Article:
Sunday, February 8, 2009


Trading players can be hectic, some owners may set up a trade that takes days. This is just some things to watch out for about trades as we don't want new owners to get taken advantage of.

When setting up a trade, be aware of salary caps for current and future seasons, quite a few get nullified because they exceed budgets.

A lot of the problems resulting in bad trades with new owners is the fact the advanced scouting is maxed at $14M. That makes projected ratings pretty fuzzy sometimes especially with prospects.

Also, owners like to dump high salary players with bad contracts. That doesn't mean the player wasn't worth it at the time, but age and injuries can debilitate a player along with a low training budget. Normally a salary dump is sent with a decent prospect.

Sometimes a bad contract results from a previous owner giving more money than what an organization can handle in future years (the win now mindset). They are actually very good players but the contract is debilitating to the rest of the organization.

Some things to look out for:

A veteran player that is regressing in ratings.
A veteran player with low health, for that matter any player.
A veteran player with high salary whose ratings do not match his on field performance.
A pitcher whose control is under 50.
A player with a high overall that is actually over-rated, these can be hard to detect for a new owner. A very high Stamina and other not so great ratings is a clue for a pitcher. A very high Power and other not so great ratings is a clue for hitters.
A player with a relatively low overall that is under-rated, these can be hard to detect for a new owner also. These are usually relief pitchers and defensive position players. For relief pitchers check durability. Always check for makeup, patience and health. Low Power for hitters or low hitting abilities period with high defensive ratings.

Other things to know:
A player with a real high overall is not a dime a dozen.
A real good starting pitcher is the hardest to come by.
A good hitting PC catcher can be more valuable than one thinks.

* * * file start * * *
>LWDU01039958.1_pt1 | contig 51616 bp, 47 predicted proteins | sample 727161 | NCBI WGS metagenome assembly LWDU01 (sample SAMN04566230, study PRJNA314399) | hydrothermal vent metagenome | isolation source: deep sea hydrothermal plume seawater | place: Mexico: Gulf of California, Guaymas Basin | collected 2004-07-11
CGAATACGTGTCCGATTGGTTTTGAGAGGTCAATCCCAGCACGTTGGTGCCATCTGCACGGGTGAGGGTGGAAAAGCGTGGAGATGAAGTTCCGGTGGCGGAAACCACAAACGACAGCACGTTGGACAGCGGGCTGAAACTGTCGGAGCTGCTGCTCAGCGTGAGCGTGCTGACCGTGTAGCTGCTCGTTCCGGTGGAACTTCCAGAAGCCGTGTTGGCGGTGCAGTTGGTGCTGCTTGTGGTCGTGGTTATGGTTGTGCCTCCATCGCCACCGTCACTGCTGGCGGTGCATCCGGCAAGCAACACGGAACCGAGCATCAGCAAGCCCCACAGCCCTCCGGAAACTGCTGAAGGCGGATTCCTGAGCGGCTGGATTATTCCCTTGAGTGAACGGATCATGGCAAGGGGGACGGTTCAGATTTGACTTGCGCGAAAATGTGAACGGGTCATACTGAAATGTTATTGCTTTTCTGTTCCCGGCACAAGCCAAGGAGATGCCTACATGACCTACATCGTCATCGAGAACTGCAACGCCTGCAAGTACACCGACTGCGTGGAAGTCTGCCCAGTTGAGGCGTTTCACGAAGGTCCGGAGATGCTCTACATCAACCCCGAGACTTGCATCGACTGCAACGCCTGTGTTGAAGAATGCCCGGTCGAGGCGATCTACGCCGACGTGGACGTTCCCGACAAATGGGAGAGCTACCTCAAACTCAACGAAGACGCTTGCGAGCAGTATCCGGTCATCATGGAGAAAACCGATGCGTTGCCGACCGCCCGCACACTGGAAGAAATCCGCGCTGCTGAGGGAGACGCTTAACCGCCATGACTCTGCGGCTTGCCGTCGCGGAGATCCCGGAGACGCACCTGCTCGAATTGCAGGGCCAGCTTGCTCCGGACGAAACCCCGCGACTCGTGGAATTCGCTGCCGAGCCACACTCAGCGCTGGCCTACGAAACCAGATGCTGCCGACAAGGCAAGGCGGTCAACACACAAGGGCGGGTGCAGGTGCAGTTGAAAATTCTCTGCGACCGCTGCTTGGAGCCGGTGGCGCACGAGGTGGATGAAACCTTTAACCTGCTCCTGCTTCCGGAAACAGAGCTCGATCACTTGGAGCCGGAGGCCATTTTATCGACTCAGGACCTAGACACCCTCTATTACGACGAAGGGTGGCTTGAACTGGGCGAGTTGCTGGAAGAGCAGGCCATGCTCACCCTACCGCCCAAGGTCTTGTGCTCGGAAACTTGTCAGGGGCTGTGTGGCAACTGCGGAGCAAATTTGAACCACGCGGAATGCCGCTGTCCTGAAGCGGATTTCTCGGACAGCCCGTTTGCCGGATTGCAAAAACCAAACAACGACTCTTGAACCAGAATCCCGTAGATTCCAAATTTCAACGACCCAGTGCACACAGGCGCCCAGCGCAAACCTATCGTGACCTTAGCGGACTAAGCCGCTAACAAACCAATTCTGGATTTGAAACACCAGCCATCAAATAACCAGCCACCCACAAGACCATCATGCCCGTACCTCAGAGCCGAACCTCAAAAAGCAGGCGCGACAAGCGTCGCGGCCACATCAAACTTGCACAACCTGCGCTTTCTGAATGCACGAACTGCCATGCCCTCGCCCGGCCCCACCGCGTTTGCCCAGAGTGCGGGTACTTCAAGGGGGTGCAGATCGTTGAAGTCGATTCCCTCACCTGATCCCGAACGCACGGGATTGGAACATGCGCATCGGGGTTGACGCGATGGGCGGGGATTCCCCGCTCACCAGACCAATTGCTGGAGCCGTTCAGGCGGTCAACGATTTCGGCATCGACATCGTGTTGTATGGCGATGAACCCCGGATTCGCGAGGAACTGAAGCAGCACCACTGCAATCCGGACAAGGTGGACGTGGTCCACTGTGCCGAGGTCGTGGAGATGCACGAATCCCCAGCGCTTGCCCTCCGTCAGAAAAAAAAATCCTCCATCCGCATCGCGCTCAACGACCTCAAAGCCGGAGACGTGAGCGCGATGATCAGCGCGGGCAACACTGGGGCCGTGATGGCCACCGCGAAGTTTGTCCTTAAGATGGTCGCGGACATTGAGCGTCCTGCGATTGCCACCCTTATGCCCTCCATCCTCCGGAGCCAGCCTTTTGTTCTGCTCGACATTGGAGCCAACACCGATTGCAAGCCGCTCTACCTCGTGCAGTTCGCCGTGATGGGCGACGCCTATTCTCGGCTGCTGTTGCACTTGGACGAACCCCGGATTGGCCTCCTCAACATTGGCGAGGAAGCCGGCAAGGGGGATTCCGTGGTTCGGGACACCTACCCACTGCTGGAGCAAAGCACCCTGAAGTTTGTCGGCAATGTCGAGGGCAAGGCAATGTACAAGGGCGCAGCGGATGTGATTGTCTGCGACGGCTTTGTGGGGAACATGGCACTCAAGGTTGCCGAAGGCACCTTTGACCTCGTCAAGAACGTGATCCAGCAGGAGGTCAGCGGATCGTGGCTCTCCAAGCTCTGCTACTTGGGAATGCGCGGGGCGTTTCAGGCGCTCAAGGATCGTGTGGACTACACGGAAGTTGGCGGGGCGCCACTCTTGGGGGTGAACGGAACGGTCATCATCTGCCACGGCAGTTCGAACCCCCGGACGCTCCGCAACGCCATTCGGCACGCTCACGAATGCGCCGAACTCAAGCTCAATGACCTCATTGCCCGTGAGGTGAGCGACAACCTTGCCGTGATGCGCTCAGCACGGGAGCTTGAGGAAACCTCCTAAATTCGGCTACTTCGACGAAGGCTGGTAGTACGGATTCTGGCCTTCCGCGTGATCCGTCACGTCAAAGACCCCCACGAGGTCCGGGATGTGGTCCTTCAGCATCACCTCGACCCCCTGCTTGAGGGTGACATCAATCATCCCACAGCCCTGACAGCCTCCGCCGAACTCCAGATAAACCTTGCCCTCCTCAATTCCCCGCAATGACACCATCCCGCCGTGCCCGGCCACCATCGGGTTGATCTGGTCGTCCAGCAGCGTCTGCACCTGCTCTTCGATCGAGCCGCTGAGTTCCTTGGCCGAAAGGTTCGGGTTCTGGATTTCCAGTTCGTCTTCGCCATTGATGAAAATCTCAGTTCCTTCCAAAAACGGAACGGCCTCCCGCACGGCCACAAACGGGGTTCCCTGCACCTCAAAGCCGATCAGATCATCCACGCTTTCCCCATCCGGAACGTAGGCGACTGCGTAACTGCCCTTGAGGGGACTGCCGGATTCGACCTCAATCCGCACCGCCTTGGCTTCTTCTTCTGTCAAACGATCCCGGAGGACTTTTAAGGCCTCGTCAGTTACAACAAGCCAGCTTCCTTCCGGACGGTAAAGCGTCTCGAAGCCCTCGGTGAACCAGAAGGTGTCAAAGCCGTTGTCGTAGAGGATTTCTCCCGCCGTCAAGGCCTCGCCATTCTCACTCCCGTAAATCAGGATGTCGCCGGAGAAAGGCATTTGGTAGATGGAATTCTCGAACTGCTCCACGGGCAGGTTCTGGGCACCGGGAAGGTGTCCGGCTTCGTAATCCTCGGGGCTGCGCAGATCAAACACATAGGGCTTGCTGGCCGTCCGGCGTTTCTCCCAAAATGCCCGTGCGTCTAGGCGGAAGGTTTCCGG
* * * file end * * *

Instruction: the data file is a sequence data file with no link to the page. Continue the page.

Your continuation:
A pen pitcher rated in the 60's can also be a valuable commodity.
A defensive power hitting infielders and CF don't grow on trees except 1B.
A power hitting corner OF does grow on trees unless you don't have one.
A highly defensive SS can make a good bench player whether he can hit well or not.
A big DH is useless to a NL team, but getting good trade value is difficult.

What to look for in trade reviews.
A GM should look at each trade and vote correspondingly. Veto should be used when the trade doesn't look kosher. All trades usually have a winner and a loser one way or the other and is not uncommon. A detailed look at each player should be made in all cases. A high overall player for seemingly low end players should raise a red flag quickly, but doesn't mean the trade is bad. Money being sent should be looked at closely when a high salary player is not involved or money exceeds player salary, I am not saying that buying players is wrong, but should be completely discouraged. There is an allowable exception to this rule to sign draft picks but care should have been taken to not let that happen.

Inevitably every season an argument gets started over a trade that doesn't seem right. I don't mind an owner calling into question what looks like a bad trade in world chat. To start an argument that lasts for days is another story.

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